Revolution and Change in Central and Eastern Europe: Political, Economic, and Social Challenges

By Minton F. Goldman | Go to book overview

3
Albania

For several centuries, Albania was a dependency of the Ottoman Turkish Empire. It gained independence in the early twentieth century. During the interwar period, Albania was ruled by an authoritarian monarch known as King Zog I. Albanian independence in the interwar period, however, was short lived. In the late 1920s, Albania came under the influence of Mussolini's Italy. Mussolini viewed Albania as important to Italian security and control of the southern Adriatic. By the eve of World War II, Italy controlled most of Albanian territory. Albanians, consequently, knew little of Western parliamentary democracy when the communists took power at the end of World War II.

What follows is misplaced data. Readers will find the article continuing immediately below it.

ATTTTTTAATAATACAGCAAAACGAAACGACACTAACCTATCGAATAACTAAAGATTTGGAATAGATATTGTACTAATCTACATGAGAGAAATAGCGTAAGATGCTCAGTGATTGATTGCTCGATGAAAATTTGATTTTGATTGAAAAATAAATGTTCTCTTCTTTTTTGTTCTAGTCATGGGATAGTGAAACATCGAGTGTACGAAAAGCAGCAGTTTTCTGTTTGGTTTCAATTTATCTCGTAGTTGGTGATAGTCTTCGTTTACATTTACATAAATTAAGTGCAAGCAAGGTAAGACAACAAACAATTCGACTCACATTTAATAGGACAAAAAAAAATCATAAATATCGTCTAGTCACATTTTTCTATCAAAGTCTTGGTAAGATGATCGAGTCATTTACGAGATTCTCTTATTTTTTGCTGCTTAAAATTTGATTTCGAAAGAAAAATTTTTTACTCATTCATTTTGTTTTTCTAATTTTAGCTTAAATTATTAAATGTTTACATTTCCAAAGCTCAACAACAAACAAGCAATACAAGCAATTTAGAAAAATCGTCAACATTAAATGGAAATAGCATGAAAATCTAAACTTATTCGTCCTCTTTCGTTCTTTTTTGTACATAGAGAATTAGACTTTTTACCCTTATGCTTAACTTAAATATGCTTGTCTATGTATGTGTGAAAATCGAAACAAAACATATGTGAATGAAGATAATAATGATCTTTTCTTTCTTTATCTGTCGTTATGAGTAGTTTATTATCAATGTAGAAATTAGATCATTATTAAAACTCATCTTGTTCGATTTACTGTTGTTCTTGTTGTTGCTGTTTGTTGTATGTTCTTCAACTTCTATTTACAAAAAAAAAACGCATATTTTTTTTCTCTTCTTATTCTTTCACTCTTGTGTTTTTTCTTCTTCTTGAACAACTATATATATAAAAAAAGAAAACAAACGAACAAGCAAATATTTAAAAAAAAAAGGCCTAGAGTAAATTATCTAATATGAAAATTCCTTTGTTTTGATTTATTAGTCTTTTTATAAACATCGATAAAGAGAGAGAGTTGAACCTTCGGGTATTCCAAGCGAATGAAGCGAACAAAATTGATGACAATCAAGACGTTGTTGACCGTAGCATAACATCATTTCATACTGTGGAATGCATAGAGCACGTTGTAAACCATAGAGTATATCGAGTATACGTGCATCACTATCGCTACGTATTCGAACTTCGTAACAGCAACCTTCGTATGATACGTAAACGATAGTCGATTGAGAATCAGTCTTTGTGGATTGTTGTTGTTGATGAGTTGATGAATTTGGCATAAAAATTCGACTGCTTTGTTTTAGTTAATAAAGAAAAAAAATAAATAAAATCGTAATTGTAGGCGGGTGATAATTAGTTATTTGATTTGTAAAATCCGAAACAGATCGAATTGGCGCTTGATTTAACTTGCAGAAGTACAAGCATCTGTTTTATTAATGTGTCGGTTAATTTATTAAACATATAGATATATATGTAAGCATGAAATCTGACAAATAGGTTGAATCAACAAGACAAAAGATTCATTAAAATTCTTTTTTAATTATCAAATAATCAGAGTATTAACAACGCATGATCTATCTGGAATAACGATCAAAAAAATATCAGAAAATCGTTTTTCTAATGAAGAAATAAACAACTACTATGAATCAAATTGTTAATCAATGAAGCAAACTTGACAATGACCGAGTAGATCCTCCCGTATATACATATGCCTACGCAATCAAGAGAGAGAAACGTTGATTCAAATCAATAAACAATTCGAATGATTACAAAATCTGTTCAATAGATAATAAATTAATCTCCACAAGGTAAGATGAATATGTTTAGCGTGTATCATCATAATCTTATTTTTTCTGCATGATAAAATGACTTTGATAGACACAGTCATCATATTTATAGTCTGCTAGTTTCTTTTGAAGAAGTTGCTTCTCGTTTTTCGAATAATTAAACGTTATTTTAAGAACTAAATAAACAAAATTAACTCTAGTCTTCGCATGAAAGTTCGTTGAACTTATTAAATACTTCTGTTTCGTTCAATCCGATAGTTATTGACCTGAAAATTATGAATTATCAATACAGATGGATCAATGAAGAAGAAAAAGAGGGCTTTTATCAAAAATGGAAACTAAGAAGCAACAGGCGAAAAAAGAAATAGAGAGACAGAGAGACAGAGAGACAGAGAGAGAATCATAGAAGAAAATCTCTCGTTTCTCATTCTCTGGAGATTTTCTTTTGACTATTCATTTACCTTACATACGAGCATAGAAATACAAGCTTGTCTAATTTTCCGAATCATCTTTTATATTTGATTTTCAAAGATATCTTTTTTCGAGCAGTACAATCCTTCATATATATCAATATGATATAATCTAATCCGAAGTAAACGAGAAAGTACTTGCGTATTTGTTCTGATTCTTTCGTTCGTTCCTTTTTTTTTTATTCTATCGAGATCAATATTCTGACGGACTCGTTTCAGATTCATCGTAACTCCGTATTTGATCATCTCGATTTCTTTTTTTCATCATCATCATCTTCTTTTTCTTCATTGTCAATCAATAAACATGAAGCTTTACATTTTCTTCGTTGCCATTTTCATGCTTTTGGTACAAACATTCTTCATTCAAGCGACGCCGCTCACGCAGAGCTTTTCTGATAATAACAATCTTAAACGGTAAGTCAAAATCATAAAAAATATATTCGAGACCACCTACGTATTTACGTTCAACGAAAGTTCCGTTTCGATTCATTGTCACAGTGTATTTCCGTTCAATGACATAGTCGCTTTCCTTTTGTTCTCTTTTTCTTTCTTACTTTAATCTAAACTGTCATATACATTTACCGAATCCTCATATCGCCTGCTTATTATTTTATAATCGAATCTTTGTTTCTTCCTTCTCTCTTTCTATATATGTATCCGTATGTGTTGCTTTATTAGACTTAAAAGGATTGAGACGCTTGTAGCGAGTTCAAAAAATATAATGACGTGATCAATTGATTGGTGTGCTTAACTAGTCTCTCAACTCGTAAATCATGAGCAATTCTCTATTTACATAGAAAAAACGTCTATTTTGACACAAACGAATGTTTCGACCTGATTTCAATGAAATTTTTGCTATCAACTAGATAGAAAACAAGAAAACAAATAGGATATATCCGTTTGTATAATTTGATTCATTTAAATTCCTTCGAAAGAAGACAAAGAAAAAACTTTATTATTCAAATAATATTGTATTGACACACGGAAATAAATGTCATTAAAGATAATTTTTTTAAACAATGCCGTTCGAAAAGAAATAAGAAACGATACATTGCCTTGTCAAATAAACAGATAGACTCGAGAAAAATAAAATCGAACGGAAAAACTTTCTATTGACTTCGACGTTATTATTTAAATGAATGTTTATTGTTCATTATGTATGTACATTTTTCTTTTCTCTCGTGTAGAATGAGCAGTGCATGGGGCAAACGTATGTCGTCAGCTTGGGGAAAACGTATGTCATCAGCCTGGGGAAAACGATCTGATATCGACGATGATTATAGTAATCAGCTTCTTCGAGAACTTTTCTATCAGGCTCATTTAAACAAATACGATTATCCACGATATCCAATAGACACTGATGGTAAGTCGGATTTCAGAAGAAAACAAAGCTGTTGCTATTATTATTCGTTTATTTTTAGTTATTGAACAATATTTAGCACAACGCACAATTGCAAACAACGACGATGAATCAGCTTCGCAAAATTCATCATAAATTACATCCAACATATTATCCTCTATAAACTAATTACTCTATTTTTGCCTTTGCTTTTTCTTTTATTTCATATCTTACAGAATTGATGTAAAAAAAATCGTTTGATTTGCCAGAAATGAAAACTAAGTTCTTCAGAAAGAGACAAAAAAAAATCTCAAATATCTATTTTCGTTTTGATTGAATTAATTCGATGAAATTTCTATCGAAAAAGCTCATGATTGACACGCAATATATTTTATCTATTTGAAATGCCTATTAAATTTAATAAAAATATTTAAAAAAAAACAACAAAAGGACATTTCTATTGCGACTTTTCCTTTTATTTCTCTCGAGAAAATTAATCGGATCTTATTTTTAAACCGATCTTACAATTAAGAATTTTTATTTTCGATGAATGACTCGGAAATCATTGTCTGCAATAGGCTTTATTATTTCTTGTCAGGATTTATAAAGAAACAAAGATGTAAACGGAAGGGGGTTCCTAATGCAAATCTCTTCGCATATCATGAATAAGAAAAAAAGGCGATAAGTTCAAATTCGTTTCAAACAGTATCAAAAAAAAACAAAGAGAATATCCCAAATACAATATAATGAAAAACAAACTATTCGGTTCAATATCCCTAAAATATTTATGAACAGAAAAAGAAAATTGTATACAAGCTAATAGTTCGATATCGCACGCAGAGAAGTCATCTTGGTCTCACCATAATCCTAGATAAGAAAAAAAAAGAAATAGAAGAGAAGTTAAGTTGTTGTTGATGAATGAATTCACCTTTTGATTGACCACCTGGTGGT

Communist Dictatorship

With this past, as well as a threat after World War II to its newly won political independence from Tito's Yugoslavia, the Albanian Communist Party, which came to power in the late 1940s, quickly adopted a harsh and brutal dictatorship. While it never became a Soviet satellite because it was too far away geographically from the USSR for Moscow to control, Albanian communism resembled the Stalinist version of Soviet communism in many important respects.


1. Political Repression

The Albanian communist leadership insisted on society's total obedience to its rule and established state control over almost every aspect of Albania's political, economic, and social life. Although it had the appearance of a parliamentary democracy, Albania's communist government ignored popular will and severely

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